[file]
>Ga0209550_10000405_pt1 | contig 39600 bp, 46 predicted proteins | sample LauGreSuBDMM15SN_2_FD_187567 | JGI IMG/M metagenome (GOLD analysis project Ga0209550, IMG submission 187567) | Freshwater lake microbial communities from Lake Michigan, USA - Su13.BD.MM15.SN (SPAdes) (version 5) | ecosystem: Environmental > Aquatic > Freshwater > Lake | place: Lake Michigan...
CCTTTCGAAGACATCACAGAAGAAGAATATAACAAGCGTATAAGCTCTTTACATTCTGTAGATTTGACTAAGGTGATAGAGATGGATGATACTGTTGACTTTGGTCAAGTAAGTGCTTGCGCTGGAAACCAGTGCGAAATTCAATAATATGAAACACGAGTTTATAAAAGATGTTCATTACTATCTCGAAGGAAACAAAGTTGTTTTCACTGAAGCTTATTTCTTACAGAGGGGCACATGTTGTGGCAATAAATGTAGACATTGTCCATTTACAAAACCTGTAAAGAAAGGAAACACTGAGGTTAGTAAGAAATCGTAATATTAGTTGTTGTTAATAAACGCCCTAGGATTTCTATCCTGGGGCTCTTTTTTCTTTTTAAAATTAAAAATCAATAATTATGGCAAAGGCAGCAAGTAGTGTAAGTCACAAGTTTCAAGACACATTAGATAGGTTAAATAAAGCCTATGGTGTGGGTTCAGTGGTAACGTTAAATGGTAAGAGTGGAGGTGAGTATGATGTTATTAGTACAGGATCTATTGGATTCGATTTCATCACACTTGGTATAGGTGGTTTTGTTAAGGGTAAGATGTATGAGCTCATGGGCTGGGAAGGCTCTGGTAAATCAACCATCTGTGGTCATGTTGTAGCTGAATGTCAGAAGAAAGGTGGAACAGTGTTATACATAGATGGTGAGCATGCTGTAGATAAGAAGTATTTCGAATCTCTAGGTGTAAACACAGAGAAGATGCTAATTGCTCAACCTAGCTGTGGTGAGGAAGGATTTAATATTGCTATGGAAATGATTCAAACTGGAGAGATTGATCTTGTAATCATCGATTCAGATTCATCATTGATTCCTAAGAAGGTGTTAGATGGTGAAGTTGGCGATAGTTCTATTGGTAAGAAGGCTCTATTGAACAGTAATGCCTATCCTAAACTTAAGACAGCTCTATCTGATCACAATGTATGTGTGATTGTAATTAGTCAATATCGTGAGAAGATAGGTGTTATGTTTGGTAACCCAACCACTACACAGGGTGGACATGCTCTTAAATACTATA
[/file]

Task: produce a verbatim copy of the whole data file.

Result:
>Ga0209550_10000405_pt1 | contig 39600 bp, 46 predicted proteins | sample LauGreSuBDMM15SN_2_FD_187567 | JGI IMG/M metagenome (GOLD analysis project Ga0209550, IMG submission 187567) | Freshwater lake microbial communities from Lake Michigan, USA - Su13.BD.MM15.SN (SPAdes) (version 5) | ecosystem: Environmental > Aquatic > Freshwater > Lake | place: Lake Michigan...
CCTTTCGAAGACATCACAGAAGAAGAATATAACAAGCGTATAAGCTCTTTACATTCTGTAGATTTGACTAAGGTGATAGAGATGGATGATACTGTTGACTTTGGTCAAGTAAGTGCTTGCGCTGGAAACCAGTGCGAAATTCAATAATATGAAACACGAGTTTATAAAAGATGTTCATTACTATCTCGAAGGAAACAAAGTTGTTTTCACTGAAGCTTATTTCTTACAGAGGGGCACATGTTGTGGCAATAAATGTAGACATTGTCCATTTACAAAACCTGTAAAGAAAGGAAACACTGAGGTTAGTAAGAAATCGTAATATTAGTTGTTGTTAATAAACGCCCTAGGATTTCTATCCTGGGGCTCTTTTTTCTTTTTAAAATTAAAAATCAATAATTATGGCAAAGGCAGCAAGTAGTGTAAGTCACAAGTTTCAAGACACATTAGATAGGTTAAATAAAGCCTATGGTGTGGGTTCAGTGGTAACGTTAAATGGTAAGAGTGGAGGTGAGTATGATGTTATTAGTACAGGATCTATTGGATTCGATTTCATCACACTTGGTATAGGTGGTTTTGTTAAGGGTAAGATGTATGAGCTCATGGGCTGGGAAGGCTCTGGTAAATCAACCATCTGTGGTCATGTTGTAGCTGAATGTCAGAAGAAAGGTGGAACAGTGTTATACATAGATGGTGAGCATGCTGTAGATAAGAAGTATTTCGAATCTCTAGGTGTAAACACAGAGAAGATGCTAATTGCTCAACCTAGCTGTGGTGAGGAAGGATTTAATATTGCTATGGAAATGATTCAAACTGGAGAGATTGATCTTGTAATCATCGATTCAGATTCATCATTGATTCCTAAGAAGGTGTTAGATGGTGAAGTTGGCGATAGTTCTATTGGTAAGAAGGCTCTATTGAACAGTAATGCCTATCCTAAACTTAAGACAGCTCTATCTGATCACAATGTATGTGTGATTGTAATTAGTCAATATCGTGAGAAGATAGGTGTTATGTTTGGTAACCCAACCACTACACAGGGTGGACATGCTCTTAAATACTATA